Homily for the Twenty-seventh Sunday in Ordinary Time
(Scriptures for today's Mass)
Audio for homily
Perhaps you can imagine in how many different ways
these readings on marriage and divorce
will touch different peoples’ hearts.
• The couple whose wedding I celebrated last week might well take joy
in hearing these words of scripture echo the loving promises,
made in faith, that so recently joined them as one in marriage.
• Married couples in healthy marriages might be strengthened
by the same words, reminded of the solemn pledge they made
on their wedding day, perhaps decades ago.
• Couples in troubled marriages might be stung by these readings,
remembering their initial fervor but so conscious of the difficulties,
the problems and trials that burden their relationship today.
• Couples in marriages not recognized by the Church
might long anew for their vows to receive the Church’s blessing.
• Couples whose marriages have disintegrated might grieve
on being reminded that what was once was their greatest hope,
their greatest dream, became a tale of woe.
• And for the widowed, these words touch tender places in the heart.
• And how about those who heard Jesus speak these words
some 2,000 years ago – how did they hear them?
It’s important to understand that in Jesus’ day,
it was not mutual attraction and romance that led to marriage.
Marriages were arranged by parents,
it was mom and dad who chose your life-mate,
and couples would hope and pray that such an arrangement
might lead to love and affection.
To this understanding of marriage Jesus speaks here -
but he did not in any way critique or correct it.
In our Church today such an arranged marriage would not be allowed.
Such an arrangement would be an impediment to marriage
and render it invalid.
In Jesus’ time, marriages were not between individuals:
marriages were between whole families.
Parents chose their children’s partner with a view
towards binding families together and becoming a stronger unit.
Any divorce, then, would cause not just the separation of two partners
but of two families.
It’s important to note, too, that if a divorce occurred,
the wife’s family – and not the husband’s – would be shamed.
In particular, the wife’s male relatives would have to bear the shame
- and remedy it by seeking revenge, which led to feuding,
and too often to bloodshed.
Hence, the cultural rule was: no divorce.
Jesus’ words here on divorce and adultery
reinforce societal harmony and stability.
His words, spoken first in a time
when no divorce was the cultural demand,
sound today in our ears and hearts, in our society,
where divorce and remarriage are so common,
so much a part of the fabric of western culture.
As you may know, there begins today
a synod of Catholic Church leadership
three weeks of meetings at the Vatican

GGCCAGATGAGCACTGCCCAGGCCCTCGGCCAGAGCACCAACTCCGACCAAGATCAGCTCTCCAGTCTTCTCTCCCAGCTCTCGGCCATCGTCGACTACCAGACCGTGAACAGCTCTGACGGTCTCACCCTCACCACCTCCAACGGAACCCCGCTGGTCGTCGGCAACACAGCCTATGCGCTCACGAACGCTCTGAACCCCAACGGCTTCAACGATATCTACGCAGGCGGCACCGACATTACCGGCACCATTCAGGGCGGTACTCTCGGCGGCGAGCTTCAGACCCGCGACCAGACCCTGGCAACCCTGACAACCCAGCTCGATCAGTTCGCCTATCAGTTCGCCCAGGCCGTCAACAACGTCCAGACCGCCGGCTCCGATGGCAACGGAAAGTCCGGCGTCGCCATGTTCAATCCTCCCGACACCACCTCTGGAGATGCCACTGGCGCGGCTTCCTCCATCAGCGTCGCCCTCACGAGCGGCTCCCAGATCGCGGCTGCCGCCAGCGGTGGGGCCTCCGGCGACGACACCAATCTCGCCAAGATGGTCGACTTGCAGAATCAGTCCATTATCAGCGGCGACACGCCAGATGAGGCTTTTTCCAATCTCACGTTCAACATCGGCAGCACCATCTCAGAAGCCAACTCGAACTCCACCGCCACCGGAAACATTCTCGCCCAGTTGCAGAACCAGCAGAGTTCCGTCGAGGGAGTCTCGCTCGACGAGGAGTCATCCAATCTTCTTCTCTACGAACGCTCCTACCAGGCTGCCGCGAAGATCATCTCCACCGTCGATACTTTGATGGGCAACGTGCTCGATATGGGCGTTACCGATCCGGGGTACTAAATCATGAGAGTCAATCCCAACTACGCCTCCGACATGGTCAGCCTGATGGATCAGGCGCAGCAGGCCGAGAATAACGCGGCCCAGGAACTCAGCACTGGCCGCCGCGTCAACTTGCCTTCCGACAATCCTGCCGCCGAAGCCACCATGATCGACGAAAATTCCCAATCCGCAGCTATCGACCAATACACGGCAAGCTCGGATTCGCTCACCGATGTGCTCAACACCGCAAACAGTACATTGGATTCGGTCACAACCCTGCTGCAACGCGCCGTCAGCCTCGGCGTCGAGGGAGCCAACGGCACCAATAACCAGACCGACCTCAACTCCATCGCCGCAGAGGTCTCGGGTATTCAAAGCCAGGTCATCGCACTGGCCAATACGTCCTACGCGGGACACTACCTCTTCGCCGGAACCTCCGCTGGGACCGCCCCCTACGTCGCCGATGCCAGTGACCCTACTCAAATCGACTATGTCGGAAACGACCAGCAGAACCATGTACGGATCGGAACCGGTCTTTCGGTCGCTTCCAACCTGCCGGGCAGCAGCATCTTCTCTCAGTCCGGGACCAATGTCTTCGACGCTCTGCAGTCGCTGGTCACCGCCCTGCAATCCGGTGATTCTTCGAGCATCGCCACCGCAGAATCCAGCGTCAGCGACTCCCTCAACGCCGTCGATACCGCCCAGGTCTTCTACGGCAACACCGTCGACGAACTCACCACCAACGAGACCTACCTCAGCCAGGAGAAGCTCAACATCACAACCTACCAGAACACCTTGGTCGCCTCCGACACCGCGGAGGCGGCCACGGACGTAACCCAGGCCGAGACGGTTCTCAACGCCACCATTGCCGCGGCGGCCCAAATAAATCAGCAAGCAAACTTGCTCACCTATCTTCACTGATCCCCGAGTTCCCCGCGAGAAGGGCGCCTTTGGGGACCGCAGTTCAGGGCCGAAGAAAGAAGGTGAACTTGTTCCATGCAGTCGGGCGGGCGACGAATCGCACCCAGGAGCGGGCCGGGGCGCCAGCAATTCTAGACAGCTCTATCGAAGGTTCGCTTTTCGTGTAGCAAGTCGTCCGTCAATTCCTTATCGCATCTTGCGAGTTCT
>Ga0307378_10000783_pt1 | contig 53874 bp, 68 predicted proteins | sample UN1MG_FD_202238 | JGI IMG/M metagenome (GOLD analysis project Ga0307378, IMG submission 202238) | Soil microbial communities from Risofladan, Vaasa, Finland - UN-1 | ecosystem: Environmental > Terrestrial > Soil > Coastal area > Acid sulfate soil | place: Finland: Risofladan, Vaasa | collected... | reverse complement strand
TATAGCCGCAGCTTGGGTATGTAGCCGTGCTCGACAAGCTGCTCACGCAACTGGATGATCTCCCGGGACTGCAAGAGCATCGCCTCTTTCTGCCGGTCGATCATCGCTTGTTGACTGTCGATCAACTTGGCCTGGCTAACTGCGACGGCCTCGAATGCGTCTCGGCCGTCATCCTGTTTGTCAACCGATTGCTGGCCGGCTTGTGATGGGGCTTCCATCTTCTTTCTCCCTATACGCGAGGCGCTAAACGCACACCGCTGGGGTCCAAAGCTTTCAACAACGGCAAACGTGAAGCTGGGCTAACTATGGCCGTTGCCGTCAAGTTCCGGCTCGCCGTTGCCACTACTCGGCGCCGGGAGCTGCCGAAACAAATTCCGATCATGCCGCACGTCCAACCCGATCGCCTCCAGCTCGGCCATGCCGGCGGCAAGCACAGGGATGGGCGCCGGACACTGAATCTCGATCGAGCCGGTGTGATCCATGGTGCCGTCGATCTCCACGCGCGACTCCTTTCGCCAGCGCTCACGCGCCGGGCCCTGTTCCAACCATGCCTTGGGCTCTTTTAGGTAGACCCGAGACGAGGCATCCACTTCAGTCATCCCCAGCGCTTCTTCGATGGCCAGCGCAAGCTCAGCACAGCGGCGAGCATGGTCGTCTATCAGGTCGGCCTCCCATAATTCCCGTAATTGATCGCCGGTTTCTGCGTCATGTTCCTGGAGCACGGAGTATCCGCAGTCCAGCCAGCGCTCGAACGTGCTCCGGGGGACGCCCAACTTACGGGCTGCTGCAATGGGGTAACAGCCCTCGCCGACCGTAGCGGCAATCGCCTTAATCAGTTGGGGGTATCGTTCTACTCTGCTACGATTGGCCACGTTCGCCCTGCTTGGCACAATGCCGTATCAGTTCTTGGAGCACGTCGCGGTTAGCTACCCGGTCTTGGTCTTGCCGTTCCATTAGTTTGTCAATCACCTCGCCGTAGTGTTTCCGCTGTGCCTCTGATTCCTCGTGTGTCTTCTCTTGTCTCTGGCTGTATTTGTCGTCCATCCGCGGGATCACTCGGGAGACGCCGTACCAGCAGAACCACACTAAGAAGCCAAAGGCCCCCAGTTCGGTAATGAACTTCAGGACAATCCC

and the topic of this synod is The Family
and how our church ministers to the family.
Ministry to divorced and remarried people is on the agenda
and it’s a hot-button issue in the media.
While this is only one among many questions before the Synod,
it’s an important one.
It would be foolish to expect
that the church will simply change its teaching on marriage.
What some church leaders do seem to be seeking, however,
is a change in how we minister to those in broken marriages.
More than one commentator noted during the pope’s US visit last week
that much of what he said in his homilies, speeches and messages
was all prelude to this Synod.
What kind of prelude was it?
A prelude of gentle, merciful outreach
seeking to meet people precisely where they are,
to minister to them more effectively
and more genuinely call them to the life of the gospel.
Will there be changes made? Only God knows – and I mean that literally.
But I’m quite sure that if changes do come, they’ll come slowly
and won’t be announced in a press conference in a couple of weeks.
Yesterday at a vigil before the synod, Pope Francis spoke these words:
So let us pray that the Synod which opens tomorrow
will show how the experience of marriage and family
is rich and humanly fulfilling.
May the Synod acknowledge, esteem, and proclaim
all that is beautiful, good and holy about that experience.
May it embrace situations of vulnerability and hardship:
war, illness, grief, wounded relationships and brokenness,
which create distress, resentment and separation.
May it remind these families, and every family,
that the Gospel is always “good news” which enables us to start over.
From the treasury of the Church’s living tradition
may the members of the Synod draw words of comfort and hope
for families called in our own day to build the future
of the church community and the city of humankind.
As we come to the altar today, this table of our family in faith,
let’s pray for one another, and for all families,
and for all the ways in which we are family to one another.
Let’s pray for hearts filled with Christ’s mercy,
hearts reaching out to others to meet them right where they are,
and for hearts ready to share the gospel’s truth and joy.
Let’s pray for new families, for struggling families, for broken families,
for families burdened with loss and tragedy,
and especially for families seeking peace and unity.
Let’s pray for the pope, the bishops and the lay people
meeting in the Synod on the Family.
And may the family we are at this table,
may the sacrament we receive here,
strengthen us one and all to be the family of God
and to welcome all to be one with us.
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